nota

saving bits off a semi-sunk diesel 2 cly

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never deep but tidal flooded beached boat on a 2 cyl

1 or 2 foot max no pressure ?

is any thing worth saving ?

block or head ?

will pumps or other bits still work ?

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These are all guesses on my part because I don't have any idea of condition. How rusty is it? How long immersed?

Machined bits like pistons/crank/camshaft probably not.

Valves maybe

Manifolds, exhaust elbow are generally rough castings so yes

Heat exchanger - yes

raw water pump - yes

fw pump - maybe

injection pump - BIG NO

 

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SURFACE RUST ONLY

3 years  down a foot the head block manifolds look not to bad no pits

most paint is intact and not bubbled

unpainted surfaces lite to moderate rust surface cover

the alloy trans looks far worse with lots of white corrosion it was a bit deeper do to bank slant

was on a tidal creek off a river [peace] fairly far up brackish with rain added

I guess it needs to be opened up to tell the story

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Resist any desire to turn the crank until the head’s off.

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I guess the big questions are how long it was submerged and was it running when it took a bath? ie, ingested salt water as opposed to simple flooding.

On  the advice of an extremely experienced diesel mechanic I once bought unseen a 4-cyl Ford diesel for 200 bucks. He said it was worth if for the price of the injector pump alone.

Did rebuild with new wet cyl liners, injectors, bearings, different ratio gearbox.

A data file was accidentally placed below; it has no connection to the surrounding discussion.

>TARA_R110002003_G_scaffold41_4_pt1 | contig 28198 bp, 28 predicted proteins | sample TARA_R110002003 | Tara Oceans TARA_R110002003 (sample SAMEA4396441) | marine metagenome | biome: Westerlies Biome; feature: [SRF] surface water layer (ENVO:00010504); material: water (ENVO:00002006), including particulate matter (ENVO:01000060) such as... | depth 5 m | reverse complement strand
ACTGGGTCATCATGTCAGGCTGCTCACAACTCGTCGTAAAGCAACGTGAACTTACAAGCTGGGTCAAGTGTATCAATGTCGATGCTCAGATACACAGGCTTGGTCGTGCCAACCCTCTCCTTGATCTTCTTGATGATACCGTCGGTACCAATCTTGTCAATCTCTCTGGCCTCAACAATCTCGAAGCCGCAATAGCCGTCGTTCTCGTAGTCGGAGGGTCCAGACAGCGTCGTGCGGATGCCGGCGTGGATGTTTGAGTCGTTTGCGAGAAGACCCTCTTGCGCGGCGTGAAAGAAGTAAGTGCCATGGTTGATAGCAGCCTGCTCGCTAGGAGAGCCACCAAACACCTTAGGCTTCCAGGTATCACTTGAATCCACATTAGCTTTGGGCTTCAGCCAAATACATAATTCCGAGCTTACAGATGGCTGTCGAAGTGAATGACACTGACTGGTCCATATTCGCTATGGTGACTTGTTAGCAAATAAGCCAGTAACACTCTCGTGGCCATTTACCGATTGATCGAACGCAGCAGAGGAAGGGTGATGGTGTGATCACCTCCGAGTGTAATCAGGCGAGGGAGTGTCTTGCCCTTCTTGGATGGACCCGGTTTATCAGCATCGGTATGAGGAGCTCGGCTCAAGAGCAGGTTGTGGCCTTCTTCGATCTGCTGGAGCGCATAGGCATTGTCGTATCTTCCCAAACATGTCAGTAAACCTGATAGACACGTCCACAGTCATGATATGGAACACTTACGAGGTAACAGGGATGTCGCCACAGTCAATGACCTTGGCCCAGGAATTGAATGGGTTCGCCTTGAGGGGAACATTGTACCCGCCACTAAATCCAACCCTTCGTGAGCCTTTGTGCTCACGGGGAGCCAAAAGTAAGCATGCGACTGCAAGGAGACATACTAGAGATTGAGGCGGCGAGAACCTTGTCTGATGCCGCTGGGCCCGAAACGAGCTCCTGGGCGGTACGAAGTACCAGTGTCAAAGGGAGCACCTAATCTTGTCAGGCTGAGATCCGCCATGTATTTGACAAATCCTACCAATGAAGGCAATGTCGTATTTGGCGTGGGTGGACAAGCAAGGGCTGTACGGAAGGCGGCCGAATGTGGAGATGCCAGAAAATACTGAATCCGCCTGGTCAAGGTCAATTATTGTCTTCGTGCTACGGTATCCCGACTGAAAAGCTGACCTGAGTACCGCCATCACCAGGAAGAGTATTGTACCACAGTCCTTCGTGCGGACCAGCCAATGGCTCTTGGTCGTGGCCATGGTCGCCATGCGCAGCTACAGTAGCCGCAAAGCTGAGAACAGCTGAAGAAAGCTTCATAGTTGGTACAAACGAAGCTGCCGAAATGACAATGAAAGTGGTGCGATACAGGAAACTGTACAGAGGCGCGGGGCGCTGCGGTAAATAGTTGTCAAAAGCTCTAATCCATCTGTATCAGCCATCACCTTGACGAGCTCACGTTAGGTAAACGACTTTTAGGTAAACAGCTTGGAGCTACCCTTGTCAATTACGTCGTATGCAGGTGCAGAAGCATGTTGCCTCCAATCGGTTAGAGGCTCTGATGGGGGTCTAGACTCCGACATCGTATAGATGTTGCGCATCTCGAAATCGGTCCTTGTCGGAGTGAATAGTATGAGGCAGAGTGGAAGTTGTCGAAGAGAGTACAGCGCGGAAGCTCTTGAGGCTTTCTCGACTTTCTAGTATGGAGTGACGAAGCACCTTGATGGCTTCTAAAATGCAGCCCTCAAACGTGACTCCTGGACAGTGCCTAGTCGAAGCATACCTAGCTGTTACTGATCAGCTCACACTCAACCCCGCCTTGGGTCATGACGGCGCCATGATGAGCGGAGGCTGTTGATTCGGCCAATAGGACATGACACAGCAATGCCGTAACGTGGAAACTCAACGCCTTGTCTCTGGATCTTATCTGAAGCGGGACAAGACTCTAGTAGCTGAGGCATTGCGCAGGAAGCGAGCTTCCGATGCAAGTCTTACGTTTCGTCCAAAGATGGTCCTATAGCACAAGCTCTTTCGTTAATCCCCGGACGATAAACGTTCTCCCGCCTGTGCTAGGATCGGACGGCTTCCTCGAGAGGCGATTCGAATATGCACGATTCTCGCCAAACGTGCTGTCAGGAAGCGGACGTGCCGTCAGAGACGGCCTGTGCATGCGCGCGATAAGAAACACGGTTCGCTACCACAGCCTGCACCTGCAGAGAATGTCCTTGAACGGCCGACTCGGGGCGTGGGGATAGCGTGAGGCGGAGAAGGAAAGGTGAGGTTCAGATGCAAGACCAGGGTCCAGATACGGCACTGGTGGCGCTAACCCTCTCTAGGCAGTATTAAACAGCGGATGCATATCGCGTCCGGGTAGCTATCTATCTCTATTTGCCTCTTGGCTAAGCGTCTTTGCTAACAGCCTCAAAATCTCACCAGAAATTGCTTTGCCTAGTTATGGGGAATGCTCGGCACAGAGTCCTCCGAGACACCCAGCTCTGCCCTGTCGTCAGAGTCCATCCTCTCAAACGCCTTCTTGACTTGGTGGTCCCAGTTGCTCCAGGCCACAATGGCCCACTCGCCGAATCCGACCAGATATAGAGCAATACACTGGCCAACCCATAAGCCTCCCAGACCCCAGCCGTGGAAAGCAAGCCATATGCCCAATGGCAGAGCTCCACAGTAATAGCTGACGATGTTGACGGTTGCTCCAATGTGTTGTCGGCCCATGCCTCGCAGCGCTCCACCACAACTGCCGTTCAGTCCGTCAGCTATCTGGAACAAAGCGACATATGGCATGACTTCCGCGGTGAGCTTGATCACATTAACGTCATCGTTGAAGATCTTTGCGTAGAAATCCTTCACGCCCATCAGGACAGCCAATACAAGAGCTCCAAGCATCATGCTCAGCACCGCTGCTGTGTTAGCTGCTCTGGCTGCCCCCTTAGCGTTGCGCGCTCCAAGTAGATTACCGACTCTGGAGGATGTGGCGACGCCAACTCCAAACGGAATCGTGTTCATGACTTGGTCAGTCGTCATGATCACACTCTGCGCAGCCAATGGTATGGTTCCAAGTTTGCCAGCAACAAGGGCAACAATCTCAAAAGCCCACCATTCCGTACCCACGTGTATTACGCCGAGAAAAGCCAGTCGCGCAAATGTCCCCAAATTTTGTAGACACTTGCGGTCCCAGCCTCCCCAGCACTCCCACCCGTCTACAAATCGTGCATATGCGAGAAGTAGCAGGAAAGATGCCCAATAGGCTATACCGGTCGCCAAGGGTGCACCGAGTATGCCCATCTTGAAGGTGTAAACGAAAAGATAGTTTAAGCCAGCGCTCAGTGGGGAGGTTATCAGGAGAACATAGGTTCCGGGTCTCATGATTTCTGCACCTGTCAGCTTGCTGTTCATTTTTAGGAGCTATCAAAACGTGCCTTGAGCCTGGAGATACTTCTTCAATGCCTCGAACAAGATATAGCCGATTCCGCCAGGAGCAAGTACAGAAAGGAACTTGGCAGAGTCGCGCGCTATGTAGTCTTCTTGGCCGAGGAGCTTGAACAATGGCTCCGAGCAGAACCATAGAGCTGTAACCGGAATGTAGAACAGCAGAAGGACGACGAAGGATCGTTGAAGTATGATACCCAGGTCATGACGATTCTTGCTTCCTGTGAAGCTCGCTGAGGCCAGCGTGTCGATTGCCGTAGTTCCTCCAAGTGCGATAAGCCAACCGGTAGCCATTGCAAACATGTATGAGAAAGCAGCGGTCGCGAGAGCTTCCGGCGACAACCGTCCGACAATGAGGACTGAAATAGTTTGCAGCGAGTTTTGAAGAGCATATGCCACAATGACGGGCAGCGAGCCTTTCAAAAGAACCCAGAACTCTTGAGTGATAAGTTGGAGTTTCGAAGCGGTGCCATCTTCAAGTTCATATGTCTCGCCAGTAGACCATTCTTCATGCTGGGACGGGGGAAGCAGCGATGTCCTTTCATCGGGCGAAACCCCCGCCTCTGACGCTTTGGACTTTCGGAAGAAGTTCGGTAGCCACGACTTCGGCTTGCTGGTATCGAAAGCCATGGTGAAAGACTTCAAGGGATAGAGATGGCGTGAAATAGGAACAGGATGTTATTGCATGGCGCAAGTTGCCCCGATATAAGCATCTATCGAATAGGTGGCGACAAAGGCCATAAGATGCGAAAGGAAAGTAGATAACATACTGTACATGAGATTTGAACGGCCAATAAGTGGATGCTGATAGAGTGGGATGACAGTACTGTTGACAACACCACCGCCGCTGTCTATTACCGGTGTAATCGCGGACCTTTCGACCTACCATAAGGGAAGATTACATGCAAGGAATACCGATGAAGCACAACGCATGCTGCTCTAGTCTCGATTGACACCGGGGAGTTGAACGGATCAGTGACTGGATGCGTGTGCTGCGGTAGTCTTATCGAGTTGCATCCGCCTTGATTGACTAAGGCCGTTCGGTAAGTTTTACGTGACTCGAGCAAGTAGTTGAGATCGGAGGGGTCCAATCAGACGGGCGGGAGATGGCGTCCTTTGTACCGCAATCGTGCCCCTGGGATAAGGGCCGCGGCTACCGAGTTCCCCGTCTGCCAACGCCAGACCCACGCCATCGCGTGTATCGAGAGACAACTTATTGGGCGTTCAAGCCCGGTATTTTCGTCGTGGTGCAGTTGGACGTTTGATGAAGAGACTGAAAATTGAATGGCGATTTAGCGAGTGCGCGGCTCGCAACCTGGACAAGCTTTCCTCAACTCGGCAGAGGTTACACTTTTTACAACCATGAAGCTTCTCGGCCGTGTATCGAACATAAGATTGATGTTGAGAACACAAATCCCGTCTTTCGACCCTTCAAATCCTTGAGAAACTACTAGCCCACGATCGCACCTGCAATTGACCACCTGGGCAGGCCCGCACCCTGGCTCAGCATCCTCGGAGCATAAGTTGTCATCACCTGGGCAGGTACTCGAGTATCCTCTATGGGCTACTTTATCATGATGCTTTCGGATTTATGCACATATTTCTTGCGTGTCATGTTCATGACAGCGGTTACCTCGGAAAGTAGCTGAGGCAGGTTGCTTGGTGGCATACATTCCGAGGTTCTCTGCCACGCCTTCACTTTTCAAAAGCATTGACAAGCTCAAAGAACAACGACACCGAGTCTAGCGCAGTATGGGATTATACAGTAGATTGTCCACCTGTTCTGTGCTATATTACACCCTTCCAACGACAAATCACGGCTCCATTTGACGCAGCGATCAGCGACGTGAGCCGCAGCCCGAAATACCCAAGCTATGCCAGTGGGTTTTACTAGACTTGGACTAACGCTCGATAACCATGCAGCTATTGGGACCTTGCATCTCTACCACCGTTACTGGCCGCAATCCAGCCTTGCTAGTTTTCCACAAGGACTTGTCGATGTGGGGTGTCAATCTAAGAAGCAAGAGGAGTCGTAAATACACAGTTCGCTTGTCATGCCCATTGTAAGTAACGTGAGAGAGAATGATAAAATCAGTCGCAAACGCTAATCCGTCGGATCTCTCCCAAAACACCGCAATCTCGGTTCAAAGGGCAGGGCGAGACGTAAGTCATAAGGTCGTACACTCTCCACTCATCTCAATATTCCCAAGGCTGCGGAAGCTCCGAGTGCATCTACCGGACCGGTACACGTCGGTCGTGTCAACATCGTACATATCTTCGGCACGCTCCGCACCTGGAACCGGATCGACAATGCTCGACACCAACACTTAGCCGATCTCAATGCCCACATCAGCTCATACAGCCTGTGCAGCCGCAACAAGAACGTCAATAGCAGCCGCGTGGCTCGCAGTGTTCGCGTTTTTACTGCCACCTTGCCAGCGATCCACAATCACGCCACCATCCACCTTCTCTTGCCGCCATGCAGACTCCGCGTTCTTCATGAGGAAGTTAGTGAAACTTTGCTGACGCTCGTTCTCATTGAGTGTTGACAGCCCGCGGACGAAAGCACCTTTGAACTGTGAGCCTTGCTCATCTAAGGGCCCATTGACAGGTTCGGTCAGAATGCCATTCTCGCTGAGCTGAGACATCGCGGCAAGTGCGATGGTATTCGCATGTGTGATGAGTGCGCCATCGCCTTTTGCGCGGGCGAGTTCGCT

Started right up and purred like a kitten for years after.

Tech experience was what made it possible.

 

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not running docked when the hurricane took out the dock and beached the boat in the mud

never really sunk but tides flooded in and out but low tides far up a river so brackish

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Depends how much work you want to put into it. We salvaged and rebuilt 2 engines for teaching purposes - so they run but I would never trust it on my boat.

It can be done! But what use do you have for it?

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Which engine is it? If it's an old Detroit Diesel two-stroke, I would attempt to rebuild it if the cylinders are clean inside, that's a dead simple engine. If it's a newer Yanmar or Kubota four-stroke it still might be rebiildable. 

I'm with KiwiJoker on this one, some heavily abused and submerged engines need a little love and they'll run. Bonus that you then know the engine intimately and can fix it easier down all the days.

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If you already have it - disassemble and inspect - that's the only way you're going to be able to make an informed decision.  Machined surfaces can often be re-machined, and then fit back together with different sized bushings.  ( ie crank journals can be ground down and then assembled with thicker crank bearings, rod big ends can be resized. 

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